Tamas Orban, European Conservative, September 26, 2023
Italian Prime Minister Georgia Meloni has sent a letter to German Chancellor Olaf Scholz stating that she was “astonished” by Berlin’s recently announced initiative to finance pro-migration NGOs operating in the Mediterranean and in southern Italy, accusing him of deepening the crisis instead of cooperating to solve it, Il Giornale reported on Monday, September 25th.
Meloni’s complaint was sent to Berlin after Germany’s social-democratic government announced last Friday that it would finance two NGOs—including the rescue charity SOS Humanity—with up to €790,000 each to continue and expand their work.
Meloni’s letter, dated September 23rd, was made public after Italian Defense Minister Guido Crosetto took a stab at Berlin in an interview published by La Stampa on Sunday, saying that Germany is no longer “a friendly country,” and that its “ideological approach puts us in trouble.”
The PM’s letter to Scholz also makes it clear that Rome considers Berlin’s actions utterly disrespectful:
I have learned with astonishment that your government—in an uncoordinated manner with the Italian government—has reportedly decided to support with substantial funds non-governmental organizations engaged in the reception of irregular migrants on Italian territory and in rescues in the Mediterranean Sea.
Both activities “raise questions,” Meloni added, citing the EU’s border protection agency, Frontex, which has been stressing for some time now that the presence of rescue NGOs on the Mediterranean constitutes a serious “pull factor” to illegal migration. “It’s widely known,” Meloni wrote, that these NGOs are “multiplying the departures of precarious boats that result not only in additional burden on Italy, but at the same time increases the risk of new tragedies at sea.”
Although these NGOs consistently deny that their operations would encourage illegal migration, there’s compelling evidence to support Frontex’s assessment. In the past years, the German Gefira Foundation observed at least nine of these NGOs—mostly financed by the Soros’ Open Society Foundations, among others—frequently picking up migrants right after they leave the Libyan coast and ferrying them straight to Europe.
Furthermore, Meloni added that German funds for NGOs that help at the reception centers on land—and are often accused of instructing migrants how to deceive authorities and take advantage of the European asylum laws—are not welcome either. If this work is so expensive, the prime minister suggested to Scholz, “it is legitimate to ask whether it does not deserve to be facilitated on German territory rather than in Italy.”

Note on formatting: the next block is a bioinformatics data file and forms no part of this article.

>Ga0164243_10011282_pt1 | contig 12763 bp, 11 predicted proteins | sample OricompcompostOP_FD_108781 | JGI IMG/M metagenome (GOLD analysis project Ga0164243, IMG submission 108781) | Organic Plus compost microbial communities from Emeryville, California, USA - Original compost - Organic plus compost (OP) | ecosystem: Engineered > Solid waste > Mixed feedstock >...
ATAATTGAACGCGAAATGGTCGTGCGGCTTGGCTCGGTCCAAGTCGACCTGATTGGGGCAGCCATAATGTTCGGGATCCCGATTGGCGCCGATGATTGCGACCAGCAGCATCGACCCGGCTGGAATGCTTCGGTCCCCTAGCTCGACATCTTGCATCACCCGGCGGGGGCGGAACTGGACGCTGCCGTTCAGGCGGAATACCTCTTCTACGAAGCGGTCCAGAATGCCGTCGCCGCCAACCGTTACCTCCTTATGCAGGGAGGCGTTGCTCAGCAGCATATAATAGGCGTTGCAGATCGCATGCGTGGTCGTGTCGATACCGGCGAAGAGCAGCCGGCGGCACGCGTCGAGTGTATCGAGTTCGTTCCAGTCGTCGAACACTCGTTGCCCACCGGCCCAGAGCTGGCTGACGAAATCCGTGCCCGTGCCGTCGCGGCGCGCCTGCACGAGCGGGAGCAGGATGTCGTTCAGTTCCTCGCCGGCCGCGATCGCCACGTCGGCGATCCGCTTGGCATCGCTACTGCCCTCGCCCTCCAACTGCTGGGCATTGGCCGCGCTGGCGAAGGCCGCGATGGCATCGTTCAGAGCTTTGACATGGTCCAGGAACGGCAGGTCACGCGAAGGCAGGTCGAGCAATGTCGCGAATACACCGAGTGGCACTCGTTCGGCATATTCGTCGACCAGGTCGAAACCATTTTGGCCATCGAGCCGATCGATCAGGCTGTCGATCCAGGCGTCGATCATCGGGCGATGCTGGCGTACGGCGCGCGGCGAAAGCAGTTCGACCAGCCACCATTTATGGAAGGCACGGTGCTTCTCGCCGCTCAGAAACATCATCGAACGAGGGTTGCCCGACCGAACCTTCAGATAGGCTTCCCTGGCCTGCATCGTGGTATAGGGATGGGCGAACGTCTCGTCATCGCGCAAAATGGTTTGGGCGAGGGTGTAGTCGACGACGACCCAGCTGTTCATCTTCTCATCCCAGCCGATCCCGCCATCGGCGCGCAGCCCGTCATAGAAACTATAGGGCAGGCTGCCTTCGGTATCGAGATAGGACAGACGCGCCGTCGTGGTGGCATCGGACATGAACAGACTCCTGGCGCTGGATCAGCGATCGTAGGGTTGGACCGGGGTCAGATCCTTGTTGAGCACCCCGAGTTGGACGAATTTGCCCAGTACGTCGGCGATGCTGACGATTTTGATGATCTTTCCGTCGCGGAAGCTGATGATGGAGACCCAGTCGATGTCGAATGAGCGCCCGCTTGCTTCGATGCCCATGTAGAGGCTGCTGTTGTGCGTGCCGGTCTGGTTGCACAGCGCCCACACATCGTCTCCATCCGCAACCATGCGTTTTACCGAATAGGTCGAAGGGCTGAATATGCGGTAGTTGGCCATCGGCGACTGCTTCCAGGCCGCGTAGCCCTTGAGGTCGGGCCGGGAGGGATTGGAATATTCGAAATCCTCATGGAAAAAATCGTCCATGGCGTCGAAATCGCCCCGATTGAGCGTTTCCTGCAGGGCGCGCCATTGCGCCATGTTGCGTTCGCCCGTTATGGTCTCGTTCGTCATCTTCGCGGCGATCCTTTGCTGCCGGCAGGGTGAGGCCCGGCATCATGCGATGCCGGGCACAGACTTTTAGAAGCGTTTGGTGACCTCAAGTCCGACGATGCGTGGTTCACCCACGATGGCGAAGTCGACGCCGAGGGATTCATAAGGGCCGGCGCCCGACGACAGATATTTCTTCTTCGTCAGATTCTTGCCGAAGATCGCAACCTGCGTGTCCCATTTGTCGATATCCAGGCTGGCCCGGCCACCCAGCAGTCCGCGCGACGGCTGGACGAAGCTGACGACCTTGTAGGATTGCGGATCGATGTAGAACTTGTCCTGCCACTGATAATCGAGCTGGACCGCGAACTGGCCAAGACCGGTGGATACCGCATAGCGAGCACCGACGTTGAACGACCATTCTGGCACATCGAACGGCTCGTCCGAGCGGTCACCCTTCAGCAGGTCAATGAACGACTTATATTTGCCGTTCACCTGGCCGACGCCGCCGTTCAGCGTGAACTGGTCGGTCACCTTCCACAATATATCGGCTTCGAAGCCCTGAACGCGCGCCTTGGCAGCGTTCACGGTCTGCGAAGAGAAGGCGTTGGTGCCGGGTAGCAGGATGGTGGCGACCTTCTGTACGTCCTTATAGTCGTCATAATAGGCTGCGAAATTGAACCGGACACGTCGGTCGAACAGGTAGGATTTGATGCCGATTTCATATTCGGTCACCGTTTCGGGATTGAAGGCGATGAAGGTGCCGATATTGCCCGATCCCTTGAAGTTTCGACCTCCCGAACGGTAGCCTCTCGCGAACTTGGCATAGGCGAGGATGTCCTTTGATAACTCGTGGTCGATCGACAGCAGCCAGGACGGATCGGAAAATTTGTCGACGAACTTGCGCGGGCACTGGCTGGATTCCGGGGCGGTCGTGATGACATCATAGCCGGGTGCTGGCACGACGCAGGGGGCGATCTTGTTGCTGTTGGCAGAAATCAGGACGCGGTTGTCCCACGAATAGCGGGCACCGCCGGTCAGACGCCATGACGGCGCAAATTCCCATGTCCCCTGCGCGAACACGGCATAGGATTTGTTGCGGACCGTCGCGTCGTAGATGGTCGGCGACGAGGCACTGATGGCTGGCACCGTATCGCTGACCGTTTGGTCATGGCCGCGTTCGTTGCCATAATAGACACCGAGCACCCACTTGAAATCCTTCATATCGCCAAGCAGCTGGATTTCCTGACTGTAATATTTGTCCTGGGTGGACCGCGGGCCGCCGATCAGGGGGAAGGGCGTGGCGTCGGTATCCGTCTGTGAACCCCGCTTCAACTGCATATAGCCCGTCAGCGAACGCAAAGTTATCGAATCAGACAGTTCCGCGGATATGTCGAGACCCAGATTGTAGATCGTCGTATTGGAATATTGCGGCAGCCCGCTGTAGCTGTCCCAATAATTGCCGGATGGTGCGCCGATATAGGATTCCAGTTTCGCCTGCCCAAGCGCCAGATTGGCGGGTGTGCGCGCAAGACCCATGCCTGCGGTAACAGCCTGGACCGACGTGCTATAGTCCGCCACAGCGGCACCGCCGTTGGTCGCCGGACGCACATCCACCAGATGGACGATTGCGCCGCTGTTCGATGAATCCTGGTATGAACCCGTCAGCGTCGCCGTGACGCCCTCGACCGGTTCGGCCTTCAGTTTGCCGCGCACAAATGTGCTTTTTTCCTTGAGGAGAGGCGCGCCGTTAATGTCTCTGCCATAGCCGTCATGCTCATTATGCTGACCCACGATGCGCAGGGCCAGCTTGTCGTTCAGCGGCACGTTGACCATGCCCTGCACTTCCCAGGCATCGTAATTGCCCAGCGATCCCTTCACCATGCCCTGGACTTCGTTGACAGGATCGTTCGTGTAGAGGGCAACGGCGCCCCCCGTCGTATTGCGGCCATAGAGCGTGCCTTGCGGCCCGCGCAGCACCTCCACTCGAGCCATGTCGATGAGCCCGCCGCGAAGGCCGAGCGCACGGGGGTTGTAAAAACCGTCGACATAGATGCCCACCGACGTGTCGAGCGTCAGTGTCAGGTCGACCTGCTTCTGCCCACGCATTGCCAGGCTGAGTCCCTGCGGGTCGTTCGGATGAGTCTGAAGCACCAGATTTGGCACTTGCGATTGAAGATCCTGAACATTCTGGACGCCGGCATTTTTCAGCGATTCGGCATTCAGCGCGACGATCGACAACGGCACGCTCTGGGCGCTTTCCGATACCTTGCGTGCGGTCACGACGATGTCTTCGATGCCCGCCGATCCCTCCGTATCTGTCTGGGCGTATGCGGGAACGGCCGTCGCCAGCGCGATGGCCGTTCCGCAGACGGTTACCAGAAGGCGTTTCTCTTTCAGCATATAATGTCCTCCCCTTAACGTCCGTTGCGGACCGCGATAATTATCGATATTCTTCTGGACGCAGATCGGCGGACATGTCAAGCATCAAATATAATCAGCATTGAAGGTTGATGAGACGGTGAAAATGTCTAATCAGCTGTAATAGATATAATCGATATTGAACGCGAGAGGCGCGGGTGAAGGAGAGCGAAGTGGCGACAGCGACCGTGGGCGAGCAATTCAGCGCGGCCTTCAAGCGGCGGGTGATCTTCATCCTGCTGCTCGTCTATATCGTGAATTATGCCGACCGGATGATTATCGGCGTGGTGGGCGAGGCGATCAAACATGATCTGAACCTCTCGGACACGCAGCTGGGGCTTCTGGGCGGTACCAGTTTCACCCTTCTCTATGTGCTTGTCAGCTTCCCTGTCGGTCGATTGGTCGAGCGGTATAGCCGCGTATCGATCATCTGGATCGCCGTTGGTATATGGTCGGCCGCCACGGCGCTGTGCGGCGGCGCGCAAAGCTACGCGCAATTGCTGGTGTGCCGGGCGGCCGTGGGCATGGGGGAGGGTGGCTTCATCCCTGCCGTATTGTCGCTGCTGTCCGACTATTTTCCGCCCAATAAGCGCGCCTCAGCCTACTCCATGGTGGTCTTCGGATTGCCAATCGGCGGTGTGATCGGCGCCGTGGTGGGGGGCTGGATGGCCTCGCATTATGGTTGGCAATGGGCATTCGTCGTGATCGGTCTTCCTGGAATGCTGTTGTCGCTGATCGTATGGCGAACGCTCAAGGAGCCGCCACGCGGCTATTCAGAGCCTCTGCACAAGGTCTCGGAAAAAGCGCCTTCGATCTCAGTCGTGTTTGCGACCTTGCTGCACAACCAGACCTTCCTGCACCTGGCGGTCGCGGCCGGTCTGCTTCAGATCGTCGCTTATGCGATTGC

The German decision to finance such groups is not the first disappointment Rome had to suffer in relation to the current crisis, as Italian officials, including Defense Minister Crosetto, have been criticizing neighboring countries (such as France, Austria, and Switzerland) for closing their borders instead of sending help.
Germany doesn’t have a direct border with Italy, but it also managed to draw contempt from Rome early on after it suspended voluntary migrant relocations from the country due to the high amount of irregular arrivals it faces. Berlin’s reasoning that it registered some 15,000 illegal entries just in August hardly changed Rome’s perceptions, as over 133,000 migrants landed in Italy this year, twice as many as in the same period in 2022.
“Faced with our request for help, this is their response?” Crosetto snapped in the interview. “We did not behave in the same way when Angela Merkel convinced the EU to invest billions of euros in Turkey to stop migrants coming to Germany from the Middle East.”
Meloni also brought up the migration deal with Turkey, but as a positive example for Germany to follow instead of facilitating illegal entries. According to the Italian PM, European countries should focus on “finding structural solutions to the migrations phenomenon” primarily by cooperating with transit countries in North Africa and striking similar agreements that would cost even less than the one with Ankara.
As for more immediate solutions, the Meloni government signed off on a series of new measures last week in an attempt to deter migrants, including lengthening the detention period, increasing the number of detention centers, and making migrants pay if they want to leave these facilities before their asylum claims have been processed.
In turn, a German government spokesman promised on Monday that “the letter will be answered.” The spokesman refused to elaborate on what Scholz’s answer might be, and only repeated the foreign ministry’s position on rescue operations at sea, which are a “legal, humanitarian, and moral duty” of Europe.